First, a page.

I personally use my orbital sander for about 95% of all my sanding and my belt sander for the other 5%. So if you’re trying to decide which one you need to get started with, I highly recommend starting with an orbital sander.
My recommended sanders:
- Orbital Sanders
- Belt Sanders:
For what it’s worth, the cheaper sanders I’ve used over the years have worked just as well as the more expensive ones. BUT, in my experience, they do not last nearly as long.
Understanding sandpaper grits
Sandpaper comes in various grits labeled by numbers. You can think of “grit” as the “roughness” of sandpaper. The lower the grit number, the rougher the paper. The higher the grit number, the smoother the paper.
Common sandpaper grits used in woodworking range from 60-400. Of course, you’ll find sandpaper grits available outside that range, but this is what’s most commonly used for wood.
Sandpaper grits and their general uses:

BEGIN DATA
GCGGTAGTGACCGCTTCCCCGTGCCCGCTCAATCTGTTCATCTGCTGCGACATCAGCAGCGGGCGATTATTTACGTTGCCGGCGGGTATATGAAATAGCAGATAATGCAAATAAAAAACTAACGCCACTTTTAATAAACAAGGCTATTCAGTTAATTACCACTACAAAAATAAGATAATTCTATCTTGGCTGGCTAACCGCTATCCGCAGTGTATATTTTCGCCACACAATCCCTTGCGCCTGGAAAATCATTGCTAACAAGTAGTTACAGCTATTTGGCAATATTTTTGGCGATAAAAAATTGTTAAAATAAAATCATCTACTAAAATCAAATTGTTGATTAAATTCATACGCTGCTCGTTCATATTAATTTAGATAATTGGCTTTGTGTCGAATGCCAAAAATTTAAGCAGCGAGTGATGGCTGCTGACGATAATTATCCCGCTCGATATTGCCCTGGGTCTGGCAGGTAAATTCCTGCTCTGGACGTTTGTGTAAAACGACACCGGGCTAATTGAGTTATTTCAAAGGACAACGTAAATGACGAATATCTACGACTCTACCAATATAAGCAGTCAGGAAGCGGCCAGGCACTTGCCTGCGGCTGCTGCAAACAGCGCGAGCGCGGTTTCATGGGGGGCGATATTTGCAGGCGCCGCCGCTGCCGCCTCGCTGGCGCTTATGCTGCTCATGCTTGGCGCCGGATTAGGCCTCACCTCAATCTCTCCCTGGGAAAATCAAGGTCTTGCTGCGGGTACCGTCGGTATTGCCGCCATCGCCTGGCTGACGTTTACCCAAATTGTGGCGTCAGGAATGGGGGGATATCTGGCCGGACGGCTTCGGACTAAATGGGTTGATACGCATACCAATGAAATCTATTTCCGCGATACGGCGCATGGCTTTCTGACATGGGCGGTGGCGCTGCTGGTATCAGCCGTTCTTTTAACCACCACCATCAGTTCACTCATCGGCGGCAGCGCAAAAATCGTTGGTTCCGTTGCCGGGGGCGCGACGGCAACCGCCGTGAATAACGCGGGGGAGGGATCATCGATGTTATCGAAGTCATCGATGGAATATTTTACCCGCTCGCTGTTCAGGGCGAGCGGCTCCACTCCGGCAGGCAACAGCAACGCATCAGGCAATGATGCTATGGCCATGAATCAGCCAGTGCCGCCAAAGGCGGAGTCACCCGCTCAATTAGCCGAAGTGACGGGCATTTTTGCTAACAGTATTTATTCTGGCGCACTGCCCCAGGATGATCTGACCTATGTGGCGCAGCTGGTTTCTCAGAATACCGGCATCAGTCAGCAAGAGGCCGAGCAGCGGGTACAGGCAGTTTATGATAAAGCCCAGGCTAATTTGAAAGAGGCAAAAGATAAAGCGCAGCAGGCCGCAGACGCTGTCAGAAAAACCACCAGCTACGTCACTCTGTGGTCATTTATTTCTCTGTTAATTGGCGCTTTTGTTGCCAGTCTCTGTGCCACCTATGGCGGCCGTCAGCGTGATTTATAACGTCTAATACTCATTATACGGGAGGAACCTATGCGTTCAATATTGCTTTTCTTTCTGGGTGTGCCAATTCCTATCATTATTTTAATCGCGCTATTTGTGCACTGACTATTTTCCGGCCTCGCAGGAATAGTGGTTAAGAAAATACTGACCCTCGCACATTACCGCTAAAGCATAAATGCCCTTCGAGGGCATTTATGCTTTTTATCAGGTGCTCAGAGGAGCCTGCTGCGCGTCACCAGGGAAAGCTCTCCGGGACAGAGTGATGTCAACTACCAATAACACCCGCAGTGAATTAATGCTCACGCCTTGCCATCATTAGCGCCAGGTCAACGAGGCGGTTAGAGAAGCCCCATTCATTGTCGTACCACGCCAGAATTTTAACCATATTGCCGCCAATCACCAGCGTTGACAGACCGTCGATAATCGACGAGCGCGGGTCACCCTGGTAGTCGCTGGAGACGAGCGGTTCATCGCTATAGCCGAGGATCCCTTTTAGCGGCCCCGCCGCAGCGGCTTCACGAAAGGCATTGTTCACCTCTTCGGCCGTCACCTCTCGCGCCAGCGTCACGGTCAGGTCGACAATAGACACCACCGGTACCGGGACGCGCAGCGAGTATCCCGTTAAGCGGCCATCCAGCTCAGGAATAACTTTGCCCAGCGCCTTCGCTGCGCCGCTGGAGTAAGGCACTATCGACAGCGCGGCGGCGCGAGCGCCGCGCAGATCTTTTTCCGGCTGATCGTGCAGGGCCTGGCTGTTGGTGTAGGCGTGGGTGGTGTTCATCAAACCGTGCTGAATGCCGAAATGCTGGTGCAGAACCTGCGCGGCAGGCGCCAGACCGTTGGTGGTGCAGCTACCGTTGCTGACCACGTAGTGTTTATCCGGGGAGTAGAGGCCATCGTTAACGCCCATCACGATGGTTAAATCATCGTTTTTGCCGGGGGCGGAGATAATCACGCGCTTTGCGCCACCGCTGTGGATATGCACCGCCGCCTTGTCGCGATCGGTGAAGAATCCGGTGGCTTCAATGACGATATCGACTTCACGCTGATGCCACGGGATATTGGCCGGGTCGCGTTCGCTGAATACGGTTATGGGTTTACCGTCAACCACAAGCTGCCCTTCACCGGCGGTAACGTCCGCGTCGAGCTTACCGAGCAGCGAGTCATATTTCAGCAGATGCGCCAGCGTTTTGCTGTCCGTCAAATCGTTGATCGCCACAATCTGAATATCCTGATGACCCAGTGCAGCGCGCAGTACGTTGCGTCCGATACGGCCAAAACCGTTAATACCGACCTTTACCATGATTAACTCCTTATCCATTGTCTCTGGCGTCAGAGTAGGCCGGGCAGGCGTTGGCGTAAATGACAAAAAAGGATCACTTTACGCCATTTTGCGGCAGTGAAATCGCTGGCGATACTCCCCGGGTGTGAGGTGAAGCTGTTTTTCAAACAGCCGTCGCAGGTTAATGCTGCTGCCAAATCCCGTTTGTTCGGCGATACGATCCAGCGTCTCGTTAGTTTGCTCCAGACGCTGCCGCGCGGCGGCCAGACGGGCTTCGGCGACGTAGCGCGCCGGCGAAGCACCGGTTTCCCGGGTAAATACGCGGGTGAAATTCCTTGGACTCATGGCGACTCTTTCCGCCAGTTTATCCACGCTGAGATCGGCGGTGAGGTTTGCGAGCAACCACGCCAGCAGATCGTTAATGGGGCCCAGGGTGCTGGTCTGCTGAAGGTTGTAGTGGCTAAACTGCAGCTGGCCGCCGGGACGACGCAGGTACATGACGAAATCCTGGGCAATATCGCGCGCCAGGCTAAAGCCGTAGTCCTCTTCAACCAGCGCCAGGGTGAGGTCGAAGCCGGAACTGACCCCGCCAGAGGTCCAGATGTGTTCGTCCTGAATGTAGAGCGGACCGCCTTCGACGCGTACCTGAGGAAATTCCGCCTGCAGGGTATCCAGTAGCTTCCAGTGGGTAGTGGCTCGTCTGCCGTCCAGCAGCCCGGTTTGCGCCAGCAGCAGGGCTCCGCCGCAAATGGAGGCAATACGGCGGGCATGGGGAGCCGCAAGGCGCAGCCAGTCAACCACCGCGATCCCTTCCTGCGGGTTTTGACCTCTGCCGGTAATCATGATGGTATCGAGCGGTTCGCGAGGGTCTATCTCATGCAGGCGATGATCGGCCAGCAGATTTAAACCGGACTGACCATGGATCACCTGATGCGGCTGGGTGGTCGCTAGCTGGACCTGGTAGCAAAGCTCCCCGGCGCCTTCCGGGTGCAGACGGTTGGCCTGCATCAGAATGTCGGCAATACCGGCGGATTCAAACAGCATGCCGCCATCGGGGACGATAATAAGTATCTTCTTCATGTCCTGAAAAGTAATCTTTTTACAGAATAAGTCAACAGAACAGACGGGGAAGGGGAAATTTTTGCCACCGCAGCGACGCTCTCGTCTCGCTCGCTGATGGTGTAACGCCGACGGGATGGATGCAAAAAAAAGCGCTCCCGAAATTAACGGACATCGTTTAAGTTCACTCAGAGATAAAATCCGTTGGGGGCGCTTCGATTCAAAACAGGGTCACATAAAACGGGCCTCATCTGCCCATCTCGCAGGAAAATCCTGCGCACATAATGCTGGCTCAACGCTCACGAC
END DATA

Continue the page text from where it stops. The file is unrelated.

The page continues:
- 60-100 grit: Used for aggressive sanding and when you need to remove a lot of material quickly.
- These grits are used to sand very rough material, to level uneven surfaces, and to remove existing finish (like paint or stain).
- 120-180 grit: Used for general purpose sanding.
- These grits are great for sanding semi-smooth material (like a 2×4) prior to assembly and for smoothing out uneven joints after assembly. Sandpaper in this grit range will remove material, but not as quickly or as aggressively as a lower grit, so it’s much easier to control.
- 220-400 grit: Used for finish sanding.
- These grits are what you use to give your piece a final sanding before finish and what you’d use between finish coats. They will remove minimal material, but leave a piece feeling super smooth.
Sandpaper comes in belts (for belt sanders), discs (for orbital sanders), sheets (for hand sanding or palm sanders), and sponges or blocks (for hand sanding).
Personally, I love Diablo brand sandpaper and that’s what I use most in my shop.
You can find orbital sanding discs as paper discs, or in a mesh-like material. Both work great. Paper discs are usually cheaper and in my experience work just as well.
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When should you sand wood?